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Backpacking trips - ten chief items - in the open air


I've had backpacking trips that incorporated rain, snow, lightning, rockslides, elevation sickness, and twenty-mile days - all in a summer weekend. Boondocks trips can be dangerous, but you can make then less so, by having the next ten prerequisites in your backpack.

1. Knowledge. What good is a range if you don't know how to use it? Play with matches if your fire-making skills are shaky. Learn what to do when you see a bear. Read a little, custom a a small amount - awareness is more apt to save you than gadgets.

2. Map and compass. These are together, since that's the way you need to use them.

3. Matches and lighter. Bring both, or water-resistant matches and a fire starter of some sort. Having two ways to start a fire is much safer.

4. First aid kit. Buy a pre-packaged one or build your own. Make sure it has pain relievers, bandages, disinfectant, and notes on basic first aid procedures.

5. Foot care. Your first aid kit needs moleskin, and maybe a pin, to treat blisters. Your feet have to be well cared for when you're climbing miles from the bordering road.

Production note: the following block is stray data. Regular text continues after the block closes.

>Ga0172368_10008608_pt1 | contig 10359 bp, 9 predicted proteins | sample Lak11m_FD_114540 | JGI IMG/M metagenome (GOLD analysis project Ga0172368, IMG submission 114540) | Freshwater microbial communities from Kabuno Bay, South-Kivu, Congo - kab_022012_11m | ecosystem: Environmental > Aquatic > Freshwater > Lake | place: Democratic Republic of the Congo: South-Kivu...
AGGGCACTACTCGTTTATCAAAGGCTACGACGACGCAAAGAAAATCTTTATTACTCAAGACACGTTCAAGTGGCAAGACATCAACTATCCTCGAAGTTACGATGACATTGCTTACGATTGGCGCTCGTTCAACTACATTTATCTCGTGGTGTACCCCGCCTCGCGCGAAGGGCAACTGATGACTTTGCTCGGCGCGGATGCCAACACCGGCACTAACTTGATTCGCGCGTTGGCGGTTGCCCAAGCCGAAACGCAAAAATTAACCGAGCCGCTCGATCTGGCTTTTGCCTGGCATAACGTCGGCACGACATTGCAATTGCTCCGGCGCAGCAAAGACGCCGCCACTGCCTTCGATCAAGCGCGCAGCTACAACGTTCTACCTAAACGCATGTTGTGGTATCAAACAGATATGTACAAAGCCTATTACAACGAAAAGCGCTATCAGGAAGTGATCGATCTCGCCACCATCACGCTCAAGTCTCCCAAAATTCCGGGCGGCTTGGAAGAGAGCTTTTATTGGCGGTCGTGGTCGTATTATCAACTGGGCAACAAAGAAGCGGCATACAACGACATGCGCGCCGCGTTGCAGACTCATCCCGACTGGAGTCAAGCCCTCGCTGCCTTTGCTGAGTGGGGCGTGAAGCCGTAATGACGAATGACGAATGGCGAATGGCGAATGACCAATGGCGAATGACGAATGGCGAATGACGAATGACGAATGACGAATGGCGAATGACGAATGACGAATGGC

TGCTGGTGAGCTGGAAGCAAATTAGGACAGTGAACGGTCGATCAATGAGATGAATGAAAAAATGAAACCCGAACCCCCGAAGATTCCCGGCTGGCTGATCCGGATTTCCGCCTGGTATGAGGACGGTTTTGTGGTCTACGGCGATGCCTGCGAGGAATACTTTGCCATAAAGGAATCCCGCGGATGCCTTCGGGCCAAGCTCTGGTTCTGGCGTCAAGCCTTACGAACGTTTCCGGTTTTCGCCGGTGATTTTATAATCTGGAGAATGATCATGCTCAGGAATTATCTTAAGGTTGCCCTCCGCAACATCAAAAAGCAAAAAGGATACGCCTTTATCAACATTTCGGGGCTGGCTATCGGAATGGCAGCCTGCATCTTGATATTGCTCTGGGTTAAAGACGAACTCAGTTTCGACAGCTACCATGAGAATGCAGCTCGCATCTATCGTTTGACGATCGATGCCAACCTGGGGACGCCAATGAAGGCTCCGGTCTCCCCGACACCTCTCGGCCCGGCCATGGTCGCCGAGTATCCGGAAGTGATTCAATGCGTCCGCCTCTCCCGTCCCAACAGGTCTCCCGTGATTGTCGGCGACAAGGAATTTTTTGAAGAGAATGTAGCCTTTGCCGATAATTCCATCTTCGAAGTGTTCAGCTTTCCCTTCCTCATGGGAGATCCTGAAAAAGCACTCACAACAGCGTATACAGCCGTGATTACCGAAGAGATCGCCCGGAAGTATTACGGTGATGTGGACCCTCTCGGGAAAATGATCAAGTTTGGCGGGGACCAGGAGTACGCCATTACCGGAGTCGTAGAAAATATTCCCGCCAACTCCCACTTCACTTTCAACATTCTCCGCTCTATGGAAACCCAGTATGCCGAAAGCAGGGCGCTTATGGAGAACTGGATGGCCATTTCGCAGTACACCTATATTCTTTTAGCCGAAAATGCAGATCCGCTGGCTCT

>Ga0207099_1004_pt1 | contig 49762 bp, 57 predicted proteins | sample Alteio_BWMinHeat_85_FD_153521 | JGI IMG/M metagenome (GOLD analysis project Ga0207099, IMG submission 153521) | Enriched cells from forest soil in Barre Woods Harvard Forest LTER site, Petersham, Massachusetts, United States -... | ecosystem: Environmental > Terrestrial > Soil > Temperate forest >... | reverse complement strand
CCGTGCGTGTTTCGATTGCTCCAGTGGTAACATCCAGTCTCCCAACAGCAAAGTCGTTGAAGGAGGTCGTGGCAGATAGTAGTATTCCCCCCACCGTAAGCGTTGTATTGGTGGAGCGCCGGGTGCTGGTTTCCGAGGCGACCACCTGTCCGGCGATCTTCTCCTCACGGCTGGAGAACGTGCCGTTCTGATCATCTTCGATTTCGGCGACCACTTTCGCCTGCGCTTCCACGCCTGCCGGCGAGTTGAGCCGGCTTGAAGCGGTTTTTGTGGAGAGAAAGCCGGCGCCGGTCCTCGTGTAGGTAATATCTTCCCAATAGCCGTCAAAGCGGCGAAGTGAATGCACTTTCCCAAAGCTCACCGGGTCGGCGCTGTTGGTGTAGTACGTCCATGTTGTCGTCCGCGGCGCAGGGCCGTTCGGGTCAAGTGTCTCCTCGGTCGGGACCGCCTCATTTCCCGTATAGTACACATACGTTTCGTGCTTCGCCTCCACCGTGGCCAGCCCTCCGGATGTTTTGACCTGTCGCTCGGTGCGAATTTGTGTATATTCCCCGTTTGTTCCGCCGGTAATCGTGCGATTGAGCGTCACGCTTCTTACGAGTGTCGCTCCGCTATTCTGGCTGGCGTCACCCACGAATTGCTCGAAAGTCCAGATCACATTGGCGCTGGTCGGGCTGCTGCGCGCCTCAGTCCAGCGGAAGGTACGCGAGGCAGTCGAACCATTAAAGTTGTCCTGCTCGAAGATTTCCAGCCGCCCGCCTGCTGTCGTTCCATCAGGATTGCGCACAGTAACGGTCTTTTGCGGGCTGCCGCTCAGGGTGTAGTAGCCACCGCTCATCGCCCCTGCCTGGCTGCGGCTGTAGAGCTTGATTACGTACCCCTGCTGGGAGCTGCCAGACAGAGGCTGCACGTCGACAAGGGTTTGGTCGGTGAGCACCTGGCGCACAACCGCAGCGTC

6. Water purification. A filter works, but they clog and break so often that you be supposed to have a small container of iodine medicine or other water distillation as back up.

7. Rainwear. One of the largest killers in the woods is hypothermia, and it often starts when you get wet. Try to stay dry.

8. Shelter. This can be a tent, tarp or bivy sack. Just be sure you know how to use it.

9. Sleeping bag. Down bags are the sincere for their weight, but be sure you know how to keep it dry, or bring a bogus bag.

10. Aspect trip items. For backpacking trips in Michigan in May, bring insect repellant. In June in Arizona, bring sunblock. Think about the definite environment for the time and place of your trip.

Make your own list if you take common backpacking trips. It's no fun when a ally tells us ten miles down the trail that he's allergic to bees and forgot his medicine. A a small amount preparation means less worries, and a beat trip.

Steve Gillman is a long-time backpacker, and advocate of ultralight backpacking. His assistance and stories can be found at http://www. TheBackpackingSite. com


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